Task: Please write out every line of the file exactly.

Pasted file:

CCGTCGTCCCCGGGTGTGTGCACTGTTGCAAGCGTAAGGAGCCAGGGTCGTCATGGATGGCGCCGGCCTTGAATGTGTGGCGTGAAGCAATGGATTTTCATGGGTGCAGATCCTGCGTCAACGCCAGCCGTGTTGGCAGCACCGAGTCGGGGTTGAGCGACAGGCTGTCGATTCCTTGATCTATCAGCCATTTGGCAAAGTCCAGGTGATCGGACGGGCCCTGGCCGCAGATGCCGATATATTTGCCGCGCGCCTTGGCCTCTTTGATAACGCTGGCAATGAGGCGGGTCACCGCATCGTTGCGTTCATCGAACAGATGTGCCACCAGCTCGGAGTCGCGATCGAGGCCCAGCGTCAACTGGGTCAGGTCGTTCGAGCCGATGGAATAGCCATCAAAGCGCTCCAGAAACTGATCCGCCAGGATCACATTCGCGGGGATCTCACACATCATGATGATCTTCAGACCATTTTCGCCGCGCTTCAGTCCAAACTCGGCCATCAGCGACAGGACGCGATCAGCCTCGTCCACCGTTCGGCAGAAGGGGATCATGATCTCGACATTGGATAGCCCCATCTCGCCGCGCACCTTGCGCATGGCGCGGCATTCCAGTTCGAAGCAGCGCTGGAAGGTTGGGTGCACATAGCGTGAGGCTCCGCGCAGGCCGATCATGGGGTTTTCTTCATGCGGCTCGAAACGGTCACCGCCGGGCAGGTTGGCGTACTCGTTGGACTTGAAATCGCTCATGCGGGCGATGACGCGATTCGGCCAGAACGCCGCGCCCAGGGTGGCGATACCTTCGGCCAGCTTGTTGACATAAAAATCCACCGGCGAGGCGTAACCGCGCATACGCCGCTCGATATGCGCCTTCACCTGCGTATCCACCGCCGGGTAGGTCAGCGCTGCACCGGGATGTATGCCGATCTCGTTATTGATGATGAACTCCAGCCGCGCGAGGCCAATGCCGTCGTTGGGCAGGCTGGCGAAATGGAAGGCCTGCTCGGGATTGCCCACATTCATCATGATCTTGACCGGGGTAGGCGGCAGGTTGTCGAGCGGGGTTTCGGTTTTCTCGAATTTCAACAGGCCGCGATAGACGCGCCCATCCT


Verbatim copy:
CCGTCGTCCCCGGGTGTGTGCACTGTTGCAAGCGTAAGGAGCCAGGGTCGTCATGGATGGCGCCGGCCTTGAATGTGTGGCGTGAAGCAATGGATTTTCATGGGTGCAGATCCTGCGTCAACGCCAGCCGTGTTGGCAGCACCGAGTCGGGGTTGAGCGACAGGCTGTCGATTCCTTGATCTATCAGCCATTTGGCAAAGTCCAGGTGATCGGACGGGCCCTGGCCGCAGATGCCGATATATTTGCCGCGCGCCTTGGCCTCTTTGATAACGCTGGCAATGAGGCGGGTCACCGCATCGTTGCGTTCATCGAACAGATGTGCCACCAGCTCGGAGTCGCGATCGAGGCCCAGCGTCAACTGGGTCAGGTCGTTCGAGCCGATGGAATAGCCATCAAAGCGCTCCAGAAACTGATCCGCCAGGATCACATTCGCGGGGATCTCACACATCATGATGATCTTCAGACCATTTTCGCCGCGCTTCAGTCCAAACTCGGCCATCAGCGACAGGACGCGATCAGCCTCGTCCACCGTTCGGCAGAAGGGGATCATGATCTCGACATTGGATAGCCCCATCTCGCCGCGCACCTTGCGCATGGCGCGGCATTCCAGTTCGAAGCAGCGCTGGAAGGTTGGGTGCACATAGCGTGAGGCTCCGCGCAGGCCGATCATGGGGTTTTCTTCATGCGGCTCGAAACGGTCACCGCCGGGCAGGTTGGCGTACTCGTTGGACTTGAAATCGCTCATGCGGGCGATGACGCGATTCGGCCAGAACGCCGCGCCCAGGGTGGCGATACCTTCGGCCAGCTTGTTGACATAAAAATCCACCGGCGAGGCGTAACCGCGCATACGCCGCTCGATATGCGCCTTCACCTGCGTATCCACCGCCGGGTAGGTCAGCGCTGCACCGGGATGTATGCCGATCTCGTTATTGATGATGAACTCCAGCCGCGCGAGGCCAATGCCGTCGTTGGGCAGGCTGGCGAAATGGAAGGCCTGCTCGGGATTGCCCACATTCATCATGATCTTGACCGGGGTAGGCGGCAGGTTGTCGAGCGGGGTTTCGGTTTTCTCGAATTTCAACAGGCCGCGATAGACGCGCCCATCCT